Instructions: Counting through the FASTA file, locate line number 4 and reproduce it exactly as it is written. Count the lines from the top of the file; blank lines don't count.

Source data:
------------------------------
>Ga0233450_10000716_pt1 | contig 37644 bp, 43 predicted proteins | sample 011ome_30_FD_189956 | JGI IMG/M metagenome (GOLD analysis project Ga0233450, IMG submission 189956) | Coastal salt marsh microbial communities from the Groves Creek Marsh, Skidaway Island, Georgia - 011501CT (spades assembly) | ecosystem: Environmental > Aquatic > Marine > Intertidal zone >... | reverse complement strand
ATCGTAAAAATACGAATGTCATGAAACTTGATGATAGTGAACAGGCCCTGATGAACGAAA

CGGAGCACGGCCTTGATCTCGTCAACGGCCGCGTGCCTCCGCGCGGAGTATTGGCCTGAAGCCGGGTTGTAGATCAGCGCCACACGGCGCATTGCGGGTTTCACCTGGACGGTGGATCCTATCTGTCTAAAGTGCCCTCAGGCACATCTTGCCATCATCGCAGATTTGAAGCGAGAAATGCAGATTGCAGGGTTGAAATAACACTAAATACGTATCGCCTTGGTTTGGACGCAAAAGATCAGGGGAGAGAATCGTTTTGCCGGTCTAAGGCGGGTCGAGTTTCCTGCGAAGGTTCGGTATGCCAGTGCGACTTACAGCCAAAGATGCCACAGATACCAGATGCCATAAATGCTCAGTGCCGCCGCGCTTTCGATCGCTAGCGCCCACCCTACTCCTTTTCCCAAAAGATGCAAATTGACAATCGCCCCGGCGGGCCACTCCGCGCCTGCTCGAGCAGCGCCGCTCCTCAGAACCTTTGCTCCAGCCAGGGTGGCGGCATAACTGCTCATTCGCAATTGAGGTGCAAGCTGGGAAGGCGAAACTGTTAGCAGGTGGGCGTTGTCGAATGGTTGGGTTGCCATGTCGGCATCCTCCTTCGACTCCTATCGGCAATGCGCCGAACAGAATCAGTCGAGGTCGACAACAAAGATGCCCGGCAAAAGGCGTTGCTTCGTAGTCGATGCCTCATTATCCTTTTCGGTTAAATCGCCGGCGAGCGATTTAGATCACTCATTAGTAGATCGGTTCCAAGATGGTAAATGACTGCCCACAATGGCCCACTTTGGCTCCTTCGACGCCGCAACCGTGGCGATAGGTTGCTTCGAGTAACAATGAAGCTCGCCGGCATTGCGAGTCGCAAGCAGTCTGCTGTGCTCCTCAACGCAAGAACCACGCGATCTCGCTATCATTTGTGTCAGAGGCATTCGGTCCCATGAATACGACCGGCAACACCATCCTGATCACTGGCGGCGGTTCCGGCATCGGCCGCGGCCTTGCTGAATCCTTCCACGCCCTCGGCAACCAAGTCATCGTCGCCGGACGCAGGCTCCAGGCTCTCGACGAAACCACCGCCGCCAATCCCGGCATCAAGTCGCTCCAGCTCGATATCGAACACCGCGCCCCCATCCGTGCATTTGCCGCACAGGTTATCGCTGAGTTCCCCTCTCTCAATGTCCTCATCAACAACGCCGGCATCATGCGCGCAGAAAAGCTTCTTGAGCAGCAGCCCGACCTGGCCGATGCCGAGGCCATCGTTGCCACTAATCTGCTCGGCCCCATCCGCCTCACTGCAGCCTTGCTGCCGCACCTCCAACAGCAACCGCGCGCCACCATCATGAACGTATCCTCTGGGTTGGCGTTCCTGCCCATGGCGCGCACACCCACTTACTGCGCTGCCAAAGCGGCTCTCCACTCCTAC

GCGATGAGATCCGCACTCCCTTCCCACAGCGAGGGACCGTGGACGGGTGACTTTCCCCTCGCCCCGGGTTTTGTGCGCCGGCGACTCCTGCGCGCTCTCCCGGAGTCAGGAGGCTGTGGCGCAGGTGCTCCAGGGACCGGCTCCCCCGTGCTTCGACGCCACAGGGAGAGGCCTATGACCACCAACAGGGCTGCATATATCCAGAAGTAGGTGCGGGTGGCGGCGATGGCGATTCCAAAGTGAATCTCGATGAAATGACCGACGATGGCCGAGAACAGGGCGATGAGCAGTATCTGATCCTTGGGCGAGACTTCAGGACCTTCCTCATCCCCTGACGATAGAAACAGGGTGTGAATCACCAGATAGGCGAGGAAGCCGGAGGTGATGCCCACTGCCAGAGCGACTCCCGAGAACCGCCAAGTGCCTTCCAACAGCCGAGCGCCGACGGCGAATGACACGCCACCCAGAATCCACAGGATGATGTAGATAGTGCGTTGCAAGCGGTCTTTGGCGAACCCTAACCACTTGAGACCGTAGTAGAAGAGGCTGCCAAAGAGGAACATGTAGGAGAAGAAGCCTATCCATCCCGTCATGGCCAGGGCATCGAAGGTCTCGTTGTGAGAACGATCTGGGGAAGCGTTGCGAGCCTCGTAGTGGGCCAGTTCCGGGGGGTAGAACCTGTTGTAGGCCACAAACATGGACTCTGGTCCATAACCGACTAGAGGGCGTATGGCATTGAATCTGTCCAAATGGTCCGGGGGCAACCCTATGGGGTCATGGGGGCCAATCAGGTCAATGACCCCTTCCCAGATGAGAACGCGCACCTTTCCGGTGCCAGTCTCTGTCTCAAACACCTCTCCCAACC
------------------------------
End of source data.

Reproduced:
GCGATGAGATCCGCACTCCCTTCCCACAGCGAGGGACCGTGGACGGGTGACTTTCCCCTCGCCCCGGGTTTTGTGCGCCGGCGACTCCTGCGCGCTCTCCCGGAGTCAGGAGGCTGTGGCGCAGGTGCTCCAGGGACCGGCTCCCCCGTGCTTCGACGCCACAGGGAGAGGCCTATGACCACCAACAGGGCTGCATATATCCAGAAGTAGGTGCGGGTGGCGGCGATGGCGATTCCAAAGTGAATCTCGATGAAATGACCGACGATGGCCGAGAACAGGGCGATGAGCAGTATCTGATCCTTGGGCGAGACTTCAGGACCTTCCTCATCCCCTGACGATAGAAACAGGGTGTGAATCACCAGATAGGCGAGGAAGCCGGAGGTGATGCCCACTGCCAGAGCGACTCCCGAGAACCGCCAAGTGCCTTCCAACAGCCGAGCGCCGACGGCGAATGACACGCCACCCAGAATCCACAGGATGATGTAGATAGTGCGTTGCAAGCGGTCTTTGGCGAACCCTAACCACTTGAGACCGTAGTAGAAGAGGCTGCCAAAGAGGAACATGTAGGAGAAGAAGCCTATCCATCCCGTCATGGCCAGGGCATCGAAGGTCTCGTTGTGAGAACGATCTGGGGAAGCGTTGCGAGCCTCGTAGTGGGCCAGTTCCGGGGGGTAGAACCTGTTGTAGGCCACAAACATGGACTCTGGTCCATAACCGACTAGAGGGCGTATGGCATTGAATCTGTCCAAATGGTCCGGGGGCAACCCTATGGGGTCATGGGGGCCAATCAGGTCAATGACCCCTTCCCAGATGAGAACGCGCACCTTTCCGGTGCCAGTCTCTGTCTCAAACACCTCTCCCAACC